How did Sally Ride die? Her secret battle against cancer

Sally Ride

In episode six of The Last of Us, Ellie reveals that after the world’s salvation, she plans to go to the moon, like Sally Ride did in 1983, becoming the first American woman to fly in space. Ellie, whose life in QZ inspired her love for space, has extensive knowledge about astronauts and considers Sally Ride her favorite. 

Ride joined NASA in 1978 as part of the first class of NASA astronauts to include women. She flew two space missions, logging more than 343 hours in space. Ride was scheduled to fly a third mission, but NASA canceled it following the Space Shuttle Challenger disaster. 

Ride died after a valiant 17-month battle with pancreatic cancer

Sally Ride died on 23rd July 2012 after a long battle with pancreatic cancer. Ride’s sister, Bear, told the Broward Palm Beach New Times that Ride died two weeks after entering hospice care. “She had a smile on her face and was surrounded by her family,” Bear said. “Her work here was done.”

In March 2011, Ride’s partner, Tam O’Shaughnessy, noted that the astronaut wasn’t feeling well. A check-up revealed that Ride had a large cancerous tumor in her abdomen. Bear stated that chemotherapy, radiation, and surgery almost cured Ride:

“She’s been beating it off for 16, 17 months, and she went through chemo and then had fairly extensive surgery this October. And then some more chemo, and she really thought she was coming out ahead of it. But in the end, it just wasn’t enough.”

Ride’s death surprised many as she’d fought the illness in secret. The astronaut had no interest in the fame that her pioneering space travels brought. In an email to NBC News, Bear wrote:

“In her inherent Norwegian reticence – in this and so many other aspects of her personal life (wrestling with pancreatic cancer, for example) – she just didn’t talk much (see Norwegian comment, and add to that the typical tight-lipped scientist thing).”

Tributes celebrating Ride’s achievements flooded in after news of her death broke. President Obama called Ride a ‘national hero and a powerful role model’. NASA Administrator Charles Bolden said Ride ‘literally changed the face of America’s space program’.

In August 2012, Ride’s ashes were interred beside her father, Dale, at Santa Monica’s Woodlawn Cemetery. “Santa Monica is honored to be the final resting place of Dr. Sally Ride,” Mayor Richard Bloom stated. “She inspired millions as the first American woman astronaut.”

Ride came out as a lesbian astronaut after her death

Ride kept breaking barriers even after her death – she came out as the first LGBTQ+ astronaut. Her obituary on Sally Ride Science revealed her nearly three-decade relationship with Tam O’Shaughnessy.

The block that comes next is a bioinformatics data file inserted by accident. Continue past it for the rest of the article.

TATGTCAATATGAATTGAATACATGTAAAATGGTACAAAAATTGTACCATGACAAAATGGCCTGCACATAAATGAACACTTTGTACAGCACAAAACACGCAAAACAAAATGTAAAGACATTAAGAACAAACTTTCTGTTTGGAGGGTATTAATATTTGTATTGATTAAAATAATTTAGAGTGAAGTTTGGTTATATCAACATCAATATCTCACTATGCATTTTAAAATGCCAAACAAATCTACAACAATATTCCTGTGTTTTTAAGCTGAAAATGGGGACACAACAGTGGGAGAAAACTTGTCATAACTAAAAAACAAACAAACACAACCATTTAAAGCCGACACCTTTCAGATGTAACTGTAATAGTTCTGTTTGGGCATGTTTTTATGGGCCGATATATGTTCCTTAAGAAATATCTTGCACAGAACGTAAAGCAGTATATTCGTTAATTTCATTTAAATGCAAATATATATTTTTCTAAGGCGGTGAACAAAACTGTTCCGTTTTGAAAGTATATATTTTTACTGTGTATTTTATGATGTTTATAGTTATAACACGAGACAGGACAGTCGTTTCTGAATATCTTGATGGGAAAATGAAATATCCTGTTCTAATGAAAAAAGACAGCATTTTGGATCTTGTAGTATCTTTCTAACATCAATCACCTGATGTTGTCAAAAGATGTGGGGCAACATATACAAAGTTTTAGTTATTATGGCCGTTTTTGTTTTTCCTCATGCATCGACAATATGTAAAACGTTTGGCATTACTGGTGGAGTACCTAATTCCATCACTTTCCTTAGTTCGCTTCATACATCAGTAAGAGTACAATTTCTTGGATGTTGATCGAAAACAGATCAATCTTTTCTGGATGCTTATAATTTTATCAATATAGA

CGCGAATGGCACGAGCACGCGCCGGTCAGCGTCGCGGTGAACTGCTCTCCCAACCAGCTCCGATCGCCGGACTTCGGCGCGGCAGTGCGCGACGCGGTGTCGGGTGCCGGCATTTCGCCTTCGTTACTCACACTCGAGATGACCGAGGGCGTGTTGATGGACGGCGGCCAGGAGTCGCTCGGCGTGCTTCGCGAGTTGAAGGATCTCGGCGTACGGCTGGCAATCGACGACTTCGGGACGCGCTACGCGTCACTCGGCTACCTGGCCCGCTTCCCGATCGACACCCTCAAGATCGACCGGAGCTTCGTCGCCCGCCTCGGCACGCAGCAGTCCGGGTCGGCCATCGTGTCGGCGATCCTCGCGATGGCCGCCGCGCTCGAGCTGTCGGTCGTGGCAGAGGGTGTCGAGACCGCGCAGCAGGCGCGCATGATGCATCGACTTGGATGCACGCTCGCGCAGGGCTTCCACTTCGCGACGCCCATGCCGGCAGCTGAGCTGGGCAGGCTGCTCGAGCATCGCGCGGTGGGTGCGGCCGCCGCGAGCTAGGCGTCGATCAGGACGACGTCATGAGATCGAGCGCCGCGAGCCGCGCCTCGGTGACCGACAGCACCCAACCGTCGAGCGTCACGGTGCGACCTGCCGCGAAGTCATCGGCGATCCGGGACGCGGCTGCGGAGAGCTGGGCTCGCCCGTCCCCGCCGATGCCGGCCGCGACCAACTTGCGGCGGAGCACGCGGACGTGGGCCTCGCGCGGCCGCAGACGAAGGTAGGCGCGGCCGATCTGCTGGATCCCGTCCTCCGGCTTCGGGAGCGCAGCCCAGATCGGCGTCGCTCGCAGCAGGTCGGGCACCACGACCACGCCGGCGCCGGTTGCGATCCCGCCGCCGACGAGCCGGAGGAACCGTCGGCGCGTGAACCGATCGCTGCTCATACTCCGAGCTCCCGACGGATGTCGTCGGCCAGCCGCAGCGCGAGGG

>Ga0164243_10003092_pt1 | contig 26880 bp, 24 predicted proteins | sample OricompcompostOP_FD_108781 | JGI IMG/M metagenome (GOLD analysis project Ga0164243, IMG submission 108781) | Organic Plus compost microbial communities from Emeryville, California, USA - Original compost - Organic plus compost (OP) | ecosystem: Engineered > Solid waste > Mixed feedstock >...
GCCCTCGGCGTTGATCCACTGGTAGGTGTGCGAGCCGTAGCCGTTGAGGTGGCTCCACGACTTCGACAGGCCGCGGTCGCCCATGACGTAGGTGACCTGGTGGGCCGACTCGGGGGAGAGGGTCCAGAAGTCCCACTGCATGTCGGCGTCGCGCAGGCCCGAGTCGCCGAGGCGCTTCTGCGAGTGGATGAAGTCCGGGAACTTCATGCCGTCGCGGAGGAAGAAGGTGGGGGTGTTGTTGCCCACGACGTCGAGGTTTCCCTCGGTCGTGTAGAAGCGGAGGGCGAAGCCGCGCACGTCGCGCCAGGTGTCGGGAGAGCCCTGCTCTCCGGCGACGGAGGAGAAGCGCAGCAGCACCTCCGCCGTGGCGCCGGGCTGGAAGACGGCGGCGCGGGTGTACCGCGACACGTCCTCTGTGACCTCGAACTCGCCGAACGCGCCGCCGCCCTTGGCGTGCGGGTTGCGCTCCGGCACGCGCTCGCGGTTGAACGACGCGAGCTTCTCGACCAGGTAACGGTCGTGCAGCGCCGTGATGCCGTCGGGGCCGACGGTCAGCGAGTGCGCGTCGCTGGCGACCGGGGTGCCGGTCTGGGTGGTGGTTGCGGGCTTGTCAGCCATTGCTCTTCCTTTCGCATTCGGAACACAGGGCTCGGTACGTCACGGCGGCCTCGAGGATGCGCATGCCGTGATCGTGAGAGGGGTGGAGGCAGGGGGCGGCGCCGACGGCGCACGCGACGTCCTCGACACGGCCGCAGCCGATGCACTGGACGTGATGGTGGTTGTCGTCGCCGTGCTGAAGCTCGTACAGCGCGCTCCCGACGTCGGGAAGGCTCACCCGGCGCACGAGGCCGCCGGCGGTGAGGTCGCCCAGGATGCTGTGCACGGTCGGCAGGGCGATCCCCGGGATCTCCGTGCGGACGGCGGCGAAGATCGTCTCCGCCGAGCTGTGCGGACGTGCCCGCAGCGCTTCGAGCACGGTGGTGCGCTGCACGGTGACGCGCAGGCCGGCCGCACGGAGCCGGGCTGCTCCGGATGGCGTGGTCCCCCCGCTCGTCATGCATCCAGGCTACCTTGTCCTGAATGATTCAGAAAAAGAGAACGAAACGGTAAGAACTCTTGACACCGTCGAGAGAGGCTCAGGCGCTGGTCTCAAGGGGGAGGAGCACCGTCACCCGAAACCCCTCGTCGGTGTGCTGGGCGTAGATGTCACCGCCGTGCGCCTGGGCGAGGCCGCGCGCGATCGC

Sally Ride and Tam O’Shaughnessy with their dog, gypsy, in 1992
Sally Ride and Tam O’Shaughnessy with their dog, gypsy, in 1992

Aged 12, Ride and Tam became friends on the tennis court. They separated in pursuit of different careers but kept in touch. Their relationship turned romantic in 1985, three years after Ride married fellow astronaut Steven Hawley. Steven knew the marriage would likely end, but he didn’t know about Ride’s affair. 

Steven and Ride’s 1987 divorce paved the way for her relationship with Tam. In a tribute to Ride sent to NBC News, Bear wrote:

“Most people did not know that Sally had a wonderfully loving relationship with Tam O’Shaughnessy for 27 years. Sally never hid her relationship with Tam. They were partners, business partners in Sally Ride Science, they wrote books together, and Sally’s very close friends, of course, knew of their love for each other.”

Very few people knew about Tam and Ride’s romance. Ride’s biographer and close friend, Lynn Sherr, told Scientific American that despite sharing a close bond with Ride, she didn’t know about her relationship. “I wouldn’t be honest if I didn’t say that [her secrecy] hurt me a tiny bit,” Sherr said. 

Sherr opined that without Tam’s intervention, the relationship would have remained secret. “Sally would have died without ever saying a word,” Sherr said. “There’s no evidence that she had any intention of talking about this.”

On top of Ride’s embrace of unwavering secrecy, she likely kept her sexuality hidden to preserve her career. Michelle Evans, a space historian, told Futurism:

“Sally didn’t feel comfortable coming out as who she was because she knew the conservative nature of that institution that she was a part of. Both NASA and the federal government as a whole was very, very conservative.”

“I can’t imagine being gay in those days and feeling the least bit comfortable about saying anything about it at NASA,” Sherr told Scientific American. “She wouldn’t have been hired, she wouldn’t have been selected and she never would have flown. It was different era.”